Blog from Hannah Cunliffe, Director of National Historic Ships UK, on the future of heritage.
Shared in the lead-up to The Heritage Alliance’s Heritage Debate 2022: Heritage in 20 years.
Heritage in 20 Years: what will matter most?
When considering this question, I asked myself what matters most today – why do we engage with heritage and what are we trying to do? Why do those of us who work in the sector struggle to promote and safeguard the assets in our care – not for money or gain, but because we have made a personal connection, felt a sense of empathy or learnt from them in some way and want to pass on that sense of wellbeing to others, preserving these symbols of our past so that future generations can enjoy a similar experience.
Ships and boats are some of the most complex artefacts designed by the human hand. Diverse in size and type, they have generated cultural change on a grand scale, affecting people who never set foot on a vessel. Intertwined with places, objects and archives, their importance to the culture and history of the UK should not be underestimated. Over 1,700 craft covering a broad spectrum of functions and types (including warships, fishing vessels, leisure yachts and passenger ships) are currently listed on the National Register of Historic Vessels as surviving representatives of Britain’s maritime past, each with a story to tell.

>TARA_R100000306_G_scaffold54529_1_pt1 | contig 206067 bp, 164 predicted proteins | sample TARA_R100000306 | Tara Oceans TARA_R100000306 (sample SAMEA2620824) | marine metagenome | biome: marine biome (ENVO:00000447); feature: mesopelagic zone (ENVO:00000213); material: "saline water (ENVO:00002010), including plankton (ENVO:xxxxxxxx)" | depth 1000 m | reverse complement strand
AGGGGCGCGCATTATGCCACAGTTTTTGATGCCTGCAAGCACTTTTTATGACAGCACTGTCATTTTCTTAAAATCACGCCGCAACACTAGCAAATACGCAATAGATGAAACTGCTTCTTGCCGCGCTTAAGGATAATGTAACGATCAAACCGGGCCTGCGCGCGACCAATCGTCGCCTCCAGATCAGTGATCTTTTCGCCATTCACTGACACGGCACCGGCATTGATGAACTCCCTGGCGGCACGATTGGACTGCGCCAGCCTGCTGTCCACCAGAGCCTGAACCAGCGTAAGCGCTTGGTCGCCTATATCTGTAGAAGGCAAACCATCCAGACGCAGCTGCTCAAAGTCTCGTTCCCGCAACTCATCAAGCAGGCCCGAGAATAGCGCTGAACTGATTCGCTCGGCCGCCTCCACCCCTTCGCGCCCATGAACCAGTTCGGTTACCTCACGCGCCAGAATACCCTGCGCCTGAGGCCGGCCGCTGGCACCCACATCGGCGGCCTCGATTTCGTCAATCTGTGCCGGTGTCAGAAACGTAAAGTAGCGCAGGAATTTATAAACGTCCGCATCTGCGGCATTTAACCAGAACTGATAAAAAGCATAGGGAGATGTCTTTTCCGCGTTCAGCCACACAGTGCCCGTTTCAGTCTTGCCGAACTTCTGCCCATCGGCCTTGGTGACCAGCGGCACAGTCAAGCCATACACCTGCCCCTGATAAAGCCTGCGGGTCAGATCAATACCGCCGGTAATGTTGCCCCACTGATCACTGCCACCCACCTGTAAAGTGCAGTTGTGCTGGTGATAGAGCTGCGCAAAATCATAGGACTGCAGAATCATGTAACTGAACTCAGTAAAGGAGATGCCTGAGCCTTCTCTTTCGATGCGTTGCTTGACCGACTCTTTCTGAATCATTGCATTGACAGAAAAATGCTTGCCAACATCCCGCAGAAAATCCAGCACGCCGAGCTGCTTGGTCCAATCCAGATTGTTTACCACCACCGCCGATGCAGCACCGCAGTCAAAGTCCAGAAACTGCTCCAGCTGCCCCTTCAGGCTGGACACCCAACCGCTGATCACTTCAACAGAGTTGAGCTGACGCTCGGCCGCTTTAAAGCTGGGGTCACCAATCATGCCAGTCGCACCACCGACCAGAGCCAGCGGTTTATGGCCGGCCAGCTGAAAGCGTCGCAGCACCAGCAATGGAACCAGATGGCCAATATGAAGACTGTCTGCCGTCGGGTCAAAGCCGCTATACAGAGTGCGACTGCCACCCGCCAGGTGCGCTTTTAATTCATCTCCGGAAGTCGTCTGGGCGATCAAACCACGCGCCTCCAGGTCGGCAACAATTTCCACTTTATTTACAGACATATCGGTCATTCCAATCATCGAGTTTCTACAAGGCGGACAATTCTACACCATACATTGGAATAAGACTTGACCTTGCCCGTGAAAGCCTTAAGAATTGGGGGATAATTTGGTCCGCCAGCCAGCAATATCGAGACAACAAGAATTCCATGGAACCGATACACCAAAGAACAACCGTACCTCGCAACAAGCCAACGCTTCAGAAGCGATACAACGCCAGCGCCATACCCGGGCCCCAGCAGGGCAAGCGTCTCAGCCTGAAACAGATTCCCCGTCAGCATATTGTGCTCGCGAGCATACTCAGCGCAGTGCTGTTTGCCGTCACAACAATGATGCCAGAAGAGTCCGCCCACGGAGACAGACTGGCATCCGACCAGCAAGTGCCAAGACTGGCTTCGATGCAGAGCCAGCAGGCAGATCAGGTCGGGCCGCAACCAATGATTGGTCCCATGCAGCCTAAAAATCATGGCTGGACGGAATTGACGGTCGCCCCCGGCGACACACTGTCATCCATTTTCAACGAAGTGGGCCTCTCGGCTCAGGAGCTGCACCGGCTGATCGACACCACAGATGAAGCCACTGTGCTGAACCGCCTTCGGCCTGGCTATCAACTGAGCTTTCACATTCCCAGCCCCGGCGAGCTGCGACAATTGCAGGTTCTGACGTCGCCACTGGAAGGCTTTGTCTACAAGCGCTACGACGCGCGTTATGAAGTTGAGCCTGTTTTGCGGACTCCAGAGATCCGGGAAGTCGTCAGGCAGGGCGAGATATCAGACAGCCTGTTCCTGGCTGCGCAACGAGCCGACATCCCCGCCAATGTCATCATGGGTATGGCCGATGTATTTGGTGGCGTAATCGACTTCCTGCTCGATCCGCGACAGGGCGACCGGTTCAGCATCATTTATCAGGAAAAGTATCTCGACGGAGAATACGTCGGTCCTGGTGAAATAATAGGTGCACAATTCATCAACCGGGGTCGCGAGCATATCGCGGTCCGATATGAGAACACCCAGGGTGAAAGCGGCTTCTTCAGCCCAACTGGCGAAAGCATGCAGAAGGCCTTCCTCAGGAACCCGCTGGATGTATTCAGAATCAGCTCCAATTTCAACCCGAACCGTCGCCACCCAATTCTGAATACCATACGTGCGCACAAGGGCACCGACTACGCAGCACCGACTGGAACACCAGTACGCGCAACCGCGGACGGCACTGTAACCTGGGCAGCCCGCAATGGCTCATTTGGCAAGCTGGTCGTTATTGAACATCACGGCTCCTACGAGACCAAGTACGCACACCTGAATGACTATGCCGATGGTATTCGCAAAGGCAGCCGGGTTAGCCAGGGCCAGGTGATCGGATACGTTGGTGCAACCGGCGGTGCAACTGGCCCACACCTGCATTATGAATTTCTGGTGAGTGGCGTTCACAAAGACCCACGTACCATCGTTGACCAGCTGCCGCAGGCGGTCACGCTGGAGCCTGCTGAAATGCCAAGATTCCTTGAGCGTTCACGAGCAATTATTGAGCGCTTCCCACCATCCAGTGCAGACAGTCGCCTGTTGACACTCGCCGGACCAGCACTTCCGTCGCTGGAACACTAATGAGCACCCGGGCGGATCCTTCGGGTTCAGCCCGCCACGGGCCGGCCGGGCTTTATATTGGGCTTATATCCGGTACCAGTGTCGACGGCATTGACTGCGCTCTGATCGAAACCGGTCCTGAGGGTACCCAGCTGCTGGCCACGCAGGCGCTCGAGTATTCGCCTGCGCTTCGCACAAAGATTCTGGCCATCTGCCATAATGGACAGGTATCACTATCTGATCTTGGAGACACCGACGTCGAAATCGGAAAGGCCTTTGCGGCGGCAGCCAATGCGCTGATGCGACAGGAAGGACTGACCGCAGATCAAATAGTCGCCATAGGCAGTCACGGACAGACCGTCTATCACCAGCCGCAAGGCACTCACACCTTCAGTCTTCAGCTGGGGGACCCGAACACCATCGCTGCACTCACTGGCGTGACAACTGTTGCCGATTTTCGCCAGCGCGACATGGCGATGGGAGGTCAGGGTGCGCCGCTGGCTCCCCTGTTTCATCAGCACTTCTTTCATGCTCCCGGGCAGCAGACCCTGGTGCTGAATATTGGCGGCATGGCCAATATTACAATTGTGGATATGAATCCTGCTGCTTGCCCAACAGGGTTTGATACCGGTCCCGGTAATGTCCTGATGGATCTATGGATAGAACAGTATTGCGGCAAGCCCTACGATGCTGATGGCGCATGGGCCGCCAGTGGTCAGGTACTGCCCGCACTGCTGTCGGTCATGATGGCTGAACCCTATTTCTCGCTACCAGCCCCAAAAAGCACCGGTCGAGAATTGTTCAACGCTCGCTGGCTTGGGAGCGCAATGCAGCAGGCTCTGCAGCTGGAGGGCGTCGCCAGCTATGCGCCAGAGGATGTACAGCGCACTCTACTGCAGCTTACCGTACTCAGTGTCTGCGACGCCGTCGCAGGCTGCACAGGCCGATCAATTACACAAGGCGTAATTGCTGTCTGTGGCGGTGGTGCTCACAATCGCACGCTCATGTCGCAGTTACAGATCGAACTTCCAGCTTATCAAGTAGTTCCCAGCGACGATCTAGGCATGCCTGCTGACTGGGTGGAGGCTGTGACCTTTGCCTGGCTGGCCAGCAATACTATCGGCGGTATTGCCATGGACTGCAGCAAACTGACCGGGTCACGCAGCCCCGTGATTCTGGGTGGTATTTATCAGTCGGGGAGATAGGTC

In 20 years, undoubtedly some of these vessels will no longer be with us. They will be immortalized on the National Archive of Historic Vessels, recorded to our guidelines with digital 3D models, photogrammetry or artists’ impressions to bring them to life. We may still learn from and experience them in this new, removed form, but will no longer be able to climb on board, stoke their boilers or feel them heel to the sea. They may have fallen victim to the impact of climate change (see our report Climate Change & Maritime Heritage | National Historic Ships), the relentless pressure of rising temperatures on their wooden hulls, the frequent storm surges which could wreck them at their moorings, or the steady slow creep of coastal erosion destroying their supporting infrastructure and safe havens.
As we focus on the increasing threat which the changing environment poses to humanity, heritage losses may come to seem unimportant by comparison. And yet, these ships and boats of a bygone age retain the ability to help us save ourselves, to relearn almost forgotten skills, to grow a circular economy based on traditional techniques and materials, or to study the ocean in a new way. In this capacity, they may even gain a significance beyond their original meaning and come to play a different, crucial role in the future of mankind which their builders or designers could not have foreseen.
It is difficult to say whether the survival of the National Historic Fleet, challenges for operational craft, the focus on skills, training and facilities, or a further financial crisis will be the priority 20 years from now – however, that sense of individual association with our heritage will remain vital whatever wider pressures we may be facing. Heritage without people is nothing, so continued engagement, passion and enthusiasm for the sector, combined with an understanding of its value, will surely still be what matters most – and all else will flow from this.
– Hannah Cunliffe; Director, National Historic Ships UK
Explore other perspectives on ‘Heritage in 20 Years: what will matter most’ over on our event page for Heritage Debate 2022.